The Senate has commenced moves to end what it described as the “illegal” activities of oil companies engaged in exploration resulting in oil spills and environmental degradation of host communities in Nigeria.
The Senate on Wednesday mandated its Committee on Petroleum (Upstream) to comprehensively review relevant laws governing abandonment, decommissioning and remediation with a view to establishing the level of compliance by oil companies operating in Nigeria.
The upper chamber also charged its committee to urge all oil companies operating in Nigeria to give a comprehensive account of budgeted allocations in their annual budgets for mandatory abandonment and decommissioning, running into billions of dollars unaccounted for.
It further called for further investigations as to how budgeted allocations for this purpose were applied or expended over the years.
These formed part of resolutions reached by the upper chamber sequel to the consideration of a motion on “the need to investigate the degree of enforcement of Abandonment and Decommissioning Obligations in Oil and Gas Exploration Contracts.”
Senator Gershom Bassey (APC, Cross River South), who sponsored the motion, drew the attention of the upper chamber to the United Nations Convention on the Law of the Seas Art 60(3), the Geneva Convention Article 5(5), the Oslo and Paris Convention for the Protection of Marine Environment, the 1967 Territorial Water Act and 1969 Petroleum Act.
According to the lawmaker, such laws make sufficient provisions for mandatory abandonment and decommissioning for oil companies.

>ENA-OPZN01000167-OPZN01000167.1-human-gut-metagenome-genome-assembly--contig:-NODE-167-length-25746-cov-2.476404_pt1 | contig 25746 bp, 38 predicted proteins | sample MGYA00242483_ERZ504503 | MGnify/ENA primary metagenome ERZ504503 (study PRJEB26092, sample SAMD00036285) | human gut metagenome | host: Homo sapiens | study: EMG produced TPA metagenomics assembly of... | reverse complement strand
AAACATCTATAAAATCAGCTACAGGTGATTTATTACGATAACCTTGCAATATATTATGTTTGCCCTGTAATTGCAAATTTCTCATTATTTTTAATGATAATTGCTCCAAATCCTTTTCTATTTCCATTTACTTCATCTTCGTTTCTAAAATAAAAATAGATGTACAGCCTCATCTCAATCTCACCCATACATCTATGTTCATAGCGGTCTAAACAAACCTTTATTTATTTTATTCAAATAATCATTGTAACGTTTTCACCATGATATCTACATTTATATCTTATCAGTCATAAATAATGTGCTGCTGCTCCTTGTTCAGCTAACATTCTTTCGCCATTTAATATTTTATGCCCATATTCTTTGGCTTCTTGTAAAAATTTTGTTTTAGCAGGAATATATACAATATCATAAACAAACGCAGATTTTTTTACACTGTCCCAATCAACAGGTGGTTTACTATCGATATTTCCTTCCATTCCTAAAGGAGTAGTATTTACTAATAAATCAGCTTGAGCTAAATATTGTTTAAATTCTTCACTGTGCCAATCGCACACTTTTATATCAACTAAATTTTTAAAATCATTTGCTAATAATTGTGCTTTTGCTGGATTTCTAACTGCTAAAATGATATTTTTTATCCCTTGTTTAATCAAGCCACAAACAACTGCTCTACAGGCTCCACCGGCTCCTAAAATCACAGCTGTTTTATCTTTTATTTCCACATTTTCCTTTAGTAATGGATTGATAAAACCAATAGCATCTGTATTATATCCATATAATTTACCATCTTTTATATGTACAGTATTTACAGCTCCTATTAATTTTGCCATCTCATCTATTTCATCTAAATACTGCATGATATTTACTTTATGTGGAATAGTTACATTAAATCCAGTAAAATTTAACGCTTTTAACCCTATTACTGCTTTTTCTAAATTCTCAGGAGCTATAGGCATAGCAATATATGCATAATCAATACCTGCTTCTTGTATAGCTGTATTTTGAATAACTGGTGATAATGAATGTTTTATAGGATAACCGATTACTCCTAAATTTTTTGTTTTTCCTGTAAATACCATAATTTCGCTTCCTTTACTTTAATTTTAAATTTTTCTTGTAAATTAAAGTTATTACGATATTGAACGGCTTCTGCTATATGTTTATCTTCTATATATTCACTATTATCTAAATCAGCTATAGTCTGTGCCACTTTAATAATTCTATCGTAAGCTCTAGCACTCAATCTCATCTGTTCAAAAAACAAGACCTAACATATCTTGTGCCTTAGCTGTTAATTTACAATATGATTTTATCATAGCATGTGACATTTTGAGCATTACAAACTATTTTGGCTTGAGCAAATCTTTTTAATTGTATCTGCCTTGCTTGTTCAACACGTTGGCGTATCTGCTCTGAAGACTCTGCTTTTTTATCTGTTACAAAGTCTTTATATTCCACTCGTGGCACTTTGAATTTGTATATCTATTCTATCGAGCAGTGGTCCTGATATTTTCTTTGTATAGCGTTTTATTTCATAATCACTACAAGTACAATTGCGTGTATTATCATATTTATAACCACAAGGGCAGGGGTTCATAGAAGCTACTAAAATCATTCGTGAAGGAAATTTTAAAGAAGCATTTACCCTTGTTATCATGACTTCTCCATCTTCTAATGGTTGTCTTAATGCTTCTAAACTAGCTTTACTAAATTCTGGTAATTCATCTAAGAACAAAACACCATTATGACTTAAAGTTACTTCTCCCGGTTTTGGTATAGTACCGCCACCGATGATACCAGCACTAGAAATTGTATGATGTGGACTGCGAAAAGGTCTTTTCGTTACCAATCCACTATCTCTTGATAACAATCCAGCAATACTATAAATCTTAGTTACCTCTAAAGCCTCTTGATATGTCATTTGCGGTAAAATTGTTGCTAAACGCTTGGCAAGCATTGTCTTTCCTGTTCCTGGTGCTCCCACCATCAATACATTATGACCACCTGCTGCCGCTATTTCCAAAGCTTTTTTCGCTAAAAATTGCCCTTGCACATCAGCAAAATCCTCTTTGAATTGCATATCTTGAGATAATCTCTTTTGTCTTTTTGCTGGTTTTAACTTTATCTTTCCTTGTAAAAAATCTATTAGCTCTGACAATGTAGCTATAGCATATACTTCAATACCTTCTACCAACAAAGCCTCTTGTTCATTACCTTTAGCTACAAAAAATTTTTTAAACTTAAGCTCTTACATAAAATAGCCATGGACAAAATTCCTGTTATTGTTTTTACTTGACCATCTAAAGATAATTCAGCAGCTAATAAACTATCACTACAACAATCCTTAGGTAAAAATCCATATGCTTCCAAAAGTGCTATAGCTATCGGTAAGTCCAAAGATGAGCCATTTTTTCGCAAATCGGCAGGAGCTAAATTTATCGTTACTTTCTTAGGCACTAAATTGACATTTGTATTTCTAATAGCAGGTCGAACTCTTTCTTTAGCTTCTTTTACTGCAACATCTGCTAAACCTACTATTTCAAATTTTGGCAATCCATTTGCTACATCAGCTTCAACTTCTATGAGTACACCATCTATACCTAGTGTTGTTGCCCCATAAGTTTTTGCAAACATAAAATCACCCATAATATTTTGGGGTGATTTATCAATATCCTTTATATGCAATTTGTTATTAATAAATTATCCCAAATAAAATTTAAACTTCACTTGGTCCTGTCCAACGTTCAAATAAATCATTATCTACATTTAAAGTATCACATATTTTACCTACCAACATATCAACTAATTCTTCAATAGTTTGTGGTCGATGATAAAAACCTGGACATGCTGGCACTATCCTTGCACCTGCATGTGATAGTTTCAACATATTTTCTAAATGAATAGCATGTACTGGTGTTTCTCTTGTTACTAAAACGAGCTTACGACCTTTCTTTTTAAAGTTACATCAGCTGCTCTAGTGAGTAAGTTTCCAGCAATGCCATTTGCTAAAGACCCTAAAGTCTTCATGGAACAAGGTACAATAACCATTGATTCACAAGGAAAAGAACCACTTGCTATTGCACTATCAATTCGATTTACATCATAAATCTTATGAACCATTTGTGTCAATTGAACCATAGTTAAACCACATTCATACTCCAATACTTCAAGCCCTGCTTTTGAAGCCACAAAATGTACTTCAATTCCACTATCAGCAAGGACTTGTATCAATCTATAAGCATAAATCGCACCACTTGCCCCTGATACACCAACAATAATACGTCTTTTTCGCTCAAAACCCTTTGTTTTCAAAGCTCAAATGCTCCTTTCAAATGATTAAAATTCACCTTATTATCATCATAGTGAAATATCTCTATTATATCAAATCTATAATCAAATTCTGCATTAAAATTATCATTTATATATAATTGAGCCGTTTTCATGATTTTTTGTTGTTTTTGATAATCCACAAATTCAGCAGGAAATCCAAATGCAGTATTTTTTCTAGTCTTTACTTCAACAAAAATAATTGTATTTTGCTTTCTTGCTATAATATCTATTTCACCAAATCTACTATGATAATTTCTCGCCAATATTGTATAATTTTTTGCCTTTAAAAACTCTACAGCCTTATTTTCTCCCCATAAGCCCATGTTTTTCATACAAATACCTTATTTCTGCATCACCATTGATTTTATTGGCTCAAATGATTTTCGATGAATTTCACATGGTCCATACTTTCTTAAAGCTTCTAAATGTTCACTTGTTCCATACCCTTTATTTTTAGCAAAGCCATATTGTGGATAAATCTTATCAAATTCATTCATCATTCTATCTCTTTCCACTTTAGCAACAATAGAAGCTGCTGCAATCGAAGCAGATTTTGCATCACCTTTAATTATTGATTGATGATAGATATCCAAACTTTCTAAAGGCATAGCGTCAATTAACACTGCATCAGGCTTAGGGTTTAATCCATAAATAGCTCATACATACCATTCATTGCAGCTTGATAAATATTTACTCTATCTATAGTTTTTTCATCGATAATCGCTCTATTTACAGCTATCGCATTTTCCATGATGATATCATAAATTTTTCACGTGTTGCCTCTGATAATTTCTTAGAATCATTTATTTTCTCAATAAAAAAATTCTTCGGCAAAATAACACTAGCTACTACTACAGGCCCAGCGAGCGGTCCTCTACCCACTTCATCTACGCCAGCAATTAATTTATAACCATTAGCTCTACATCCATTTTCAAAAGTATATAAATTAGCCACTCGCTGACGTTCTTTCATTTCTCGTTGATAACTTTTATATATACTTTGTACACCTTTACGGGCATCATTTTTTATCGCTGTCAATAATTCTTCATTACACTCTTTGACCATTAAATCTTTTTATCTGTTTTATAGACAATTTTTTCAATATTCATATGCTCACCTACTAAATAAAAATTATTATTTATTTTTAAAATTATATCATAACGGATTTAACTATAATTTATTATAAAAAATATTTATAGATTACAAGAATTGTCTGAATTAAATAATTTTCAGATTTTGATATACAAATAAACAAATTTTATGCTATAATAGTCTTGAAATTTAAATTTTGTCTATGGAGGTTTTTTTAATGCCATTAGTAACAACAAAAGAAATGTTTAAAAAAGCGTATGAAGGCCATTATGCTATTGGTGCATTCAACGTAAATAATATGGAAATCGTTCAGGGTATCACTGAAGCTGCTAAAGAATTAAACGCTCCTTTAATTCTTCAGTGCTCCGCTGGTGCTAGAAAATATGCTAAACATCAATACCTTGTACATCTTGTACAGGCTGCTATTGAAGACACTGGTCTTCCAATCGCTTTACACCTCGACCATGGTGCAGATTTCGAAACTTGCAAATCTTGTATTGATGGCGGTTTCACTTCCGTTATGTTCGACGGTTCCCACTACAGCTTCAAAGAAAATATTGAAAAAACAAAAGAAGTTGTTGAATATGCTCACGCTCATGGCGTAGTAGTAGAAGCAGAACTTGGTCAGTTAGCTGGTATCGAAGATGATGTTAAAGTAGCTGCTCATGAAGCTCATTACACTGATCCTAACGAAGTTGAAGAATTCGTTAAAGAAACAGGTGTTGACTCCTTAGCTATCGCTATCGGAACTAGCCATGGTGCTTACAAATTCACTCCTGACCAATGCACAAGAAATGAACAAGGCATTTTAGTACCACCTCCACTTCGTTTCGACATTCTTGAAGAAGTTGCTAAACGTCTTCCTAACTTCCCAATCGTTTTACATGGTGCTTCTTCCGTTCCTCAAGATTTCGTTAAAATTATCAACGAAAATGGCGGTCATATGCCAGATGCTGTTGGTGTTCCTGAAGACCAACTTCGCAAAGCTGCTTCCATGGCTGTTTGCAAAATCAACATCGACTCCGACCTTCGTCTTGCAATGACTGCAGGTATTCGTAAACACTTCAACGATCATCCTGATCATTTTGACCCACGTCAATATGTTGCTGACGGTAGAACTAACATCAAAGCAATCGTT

Senator Bassey bemoaned the conduct of oil companies in Nigeria for “failing to restore exploited sites after the expiration of their lease as witnessed in the Niger Delta.”
He added that at the point of transfer of interest by one company to another, “there is lack of clarity in many instances with regards to financial liability for abandonment and decommissioning thereby causing untold hardship to the host community.”
Contributing, Senator Stella Oduah (PDP, Anambra North), a co-sponsor of the motion, described same as “critical”, given how degradation affects host communities under oil exploration.
Oduah noted that the incidence of spills were preventable, if only funds set aside for the purpose of clean-ups are duly utilized.
In a related development, the Senate on Wednesday also mandated its Committee on ICT and Cybercrime to engage stakeholders with a view to coming up with a broad-based approach to address Nigeria’s digital and cyber security crises.
The upper chamber while calling for engagements with Ministries, Departments and Agencies of government to identify cyber security constraints and remedial measures, urged the Federal Government to improve on budgetary provisions for digital technology and cyber-dependence safety.
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